Guide to Physical Therapy Assisting Programs

If you're interested in working as a physical therapy aide, you'll need the right credentials to do so, starting with a degree. You can earn an associate's or a bachelor's degree that will qualify you for employment. While limited, there are options available for becoming a physical therapy aide through online programs. These programs can help you start a career in this field but more training may be required if you want to work as a physical therapist. Online programs are uniquely designed to help you enter the field with the skills you need to succeed. Below are links to schools with exact or related programs for physical therapy assisting.

Kaplan University – Kaplan University is one of the nation’s largest providers of online education. The school has a bachelor program for Health and Wellness as well as Health Science. While these programs will help students in learning many of the credentials needed for physical therapy assisting, on the job training and further education may be required.
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What Types of Physical Therapy Aide Degrees Exist and What are They Called?

Physical therapy aides are usually required to have some sort of formal training, such as a degree at the associate level and/or certification. Below, we have listed some of the options available for aides.

  1. Associate of Science – Allied Health: This two year degree is often chosen by medical assistants, including the physical therapy aide.
  2. Associate of Science – Medical Assisting: Students learn a variety of medical and health care management skills in this degree, including limited x-ray systems, office management, patient care, and more.
  3. Associate of Science – Occupational Therapy Assistant: Occupational therapists help patients recover from injuries by helping them engage in various ways with a particular task or occupation. This can be useful for people who become disabled and need to shift careers or learn a new skillset to deal with their injuries.
  4. Associate of Science – Physical Therapy Assisting: Students are taught how to work with patients with physical disabilities, limited mobility, and accident victims in a variety of areas.
  5. Physical Therapy Assistant Program: These programs specifically teach high school graduates the basics of being a physical therapy aide and can in some cases be completed in a few months.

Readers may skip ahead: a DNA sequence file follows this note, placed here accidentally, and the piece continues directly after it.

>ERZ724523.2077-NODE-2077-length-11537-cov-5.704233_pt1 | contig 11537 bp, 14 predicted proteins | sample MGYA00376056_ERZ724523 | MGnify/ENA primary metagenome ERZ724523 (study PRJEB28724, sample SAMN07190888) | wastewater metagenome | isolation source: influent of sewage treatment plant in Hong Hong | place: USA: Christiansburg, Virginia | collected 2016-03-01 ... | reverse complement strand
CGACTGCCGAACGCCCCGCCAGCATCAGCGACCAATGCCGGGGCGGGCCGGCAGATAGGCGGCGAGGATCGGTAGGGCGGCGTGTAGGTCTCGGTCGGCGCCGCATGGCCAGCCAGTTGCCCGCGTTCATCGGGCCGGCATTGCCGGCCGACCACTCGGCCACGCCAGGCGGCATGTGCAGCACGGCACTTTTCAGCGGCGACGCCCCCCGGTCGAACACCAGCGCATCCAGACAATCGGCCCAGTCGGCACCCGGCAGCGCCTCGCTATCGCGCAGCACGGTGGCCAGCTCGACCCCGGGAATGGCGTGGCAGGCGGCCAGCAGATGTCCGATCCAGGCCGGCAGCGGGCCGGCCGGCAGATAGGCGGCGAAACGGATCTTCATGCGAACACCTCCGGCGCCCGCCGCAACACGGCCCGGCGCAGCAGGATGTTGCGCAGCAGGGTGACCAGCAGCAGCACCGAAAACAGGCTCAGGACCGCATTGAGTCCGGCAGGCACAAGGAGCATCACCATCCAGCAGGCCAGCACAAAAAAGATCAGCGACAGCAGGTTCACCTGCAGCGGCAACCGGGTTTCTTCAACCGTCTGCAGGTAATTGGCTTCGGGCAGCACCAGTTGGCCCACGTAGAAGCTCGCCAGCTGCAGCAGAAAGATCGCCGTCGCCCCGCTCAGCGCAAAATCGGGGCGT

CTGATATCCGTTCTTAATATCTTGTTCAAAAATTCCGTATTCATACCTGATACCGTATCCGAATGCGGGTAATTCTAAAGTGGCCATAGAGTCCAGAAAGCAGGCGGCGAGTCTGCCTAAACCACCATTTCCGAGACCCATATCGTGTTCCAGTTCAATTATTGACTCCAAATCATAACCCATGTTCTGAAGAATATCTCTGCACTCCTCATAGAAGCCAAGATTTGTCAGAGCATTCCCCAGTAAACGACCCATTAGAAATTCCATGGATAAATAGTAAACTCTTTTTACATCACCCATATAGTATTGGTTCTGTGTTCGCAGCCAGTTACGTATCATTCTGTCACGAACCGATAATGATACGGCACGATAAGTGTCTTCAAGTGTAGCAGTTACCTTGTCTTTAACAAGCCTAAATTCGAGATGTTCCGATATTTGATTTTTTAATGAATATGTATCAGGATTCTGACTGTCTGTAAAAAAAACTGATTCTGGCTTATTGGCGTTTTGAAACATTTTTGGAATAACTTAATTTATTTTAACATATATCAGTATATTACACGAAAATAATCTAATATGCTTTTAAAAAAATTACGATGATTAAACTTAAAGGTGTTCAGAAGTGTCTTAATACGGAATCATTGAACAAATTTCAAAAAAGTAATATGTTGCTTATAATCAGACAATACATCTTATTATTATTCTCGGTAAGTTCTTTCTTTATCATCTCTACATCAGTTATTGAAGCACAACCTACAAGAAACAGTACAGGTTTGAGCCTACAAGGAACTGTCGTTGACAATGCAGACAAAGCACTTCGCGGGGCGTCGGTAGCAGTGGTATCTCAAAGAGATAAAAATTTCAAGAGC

6. Bachelor of Science in Biology – Physical Therapy: This four year degree teaches a host of subjects including physics, genetics, ethics, communication, and much more.
  7. Master’s in Physical Therapy: This degree is intended for physical therapy aides or others who hold applicable bachelor’s degrees to learn to become licensed physical therapists.
  8. Doctorate in Physical Therapy: Someone who earns a doctorate in physical therapy can open a practice or do research in the field.

Because each state has its own requirements for physical therapy aides, it is important to know what they are before choosing a degree or program for physical therapy aides.

Where Can I Find Physical Therapy Aide Rankings?

Before choosing any school or program to become a physical therapy aide, it is important to know whether or not it has been accredited. Because both employers and the government require the completion of a program at an accredited school, it is an essential part of landing a career or entering another school. The American Physical Therapy Association is a national agency that accredits programs for both physical therapists and physical therapy aides.

A visit to their Commission on Accreditation in Physical Therapy Education contains a directory of schools and programs in the field that are accredited. They are listed by state, or you can search for PTA schools by key codes. Best of all, the list is updated on a weekly basis.

If looking for some form of physical therapy school rankings, try a site like U.S. News & World Report. They listed the top graduate schools in physical therapy for 2008 and share the list here. However, with items such as distance, flexibility of classes, out of pocket costs, and transfer credit policies, having different priorities to different people, schools should be chosen by which fit them the best.

Can I Transfer Physical Therapy Aide Degree Credits?

Students who have completed any collegiate level courses such as in a junior or community college, or even college level credits in high school, can be eligible for transfer credits. These credits allow students to receive recognition for classes already passed and can put them way ahead in their studies to become a physical therapy aide. Because they can save both time and money, research any potential school’s transfer credit policy as soon as possible.

One of the most frustrating aspects of transfer credits is the issue of nationally accredited physical therapy aide degrees versus regionally accredited degrees. Luckily, since there is generally just the one accrediting agency, this is less of a problem. A visit to the Commission on Accreditation in Physical Therapy Education can tell you which programs have been approved. Because it is a national accrediting agency for physical therapy aide degrees, transfer credits can often be allowed in between approved schools, although each one is different.

Even students who do qualify for transfer credits still experience limitations. For example, the institute granting the degree as a physical therapy aide usually asks for the bulk of – if not all – the specialty courses to be taken there. Also, courses that are transferred must be passed with a certain grade point average, usually a 2.0 (C) or better.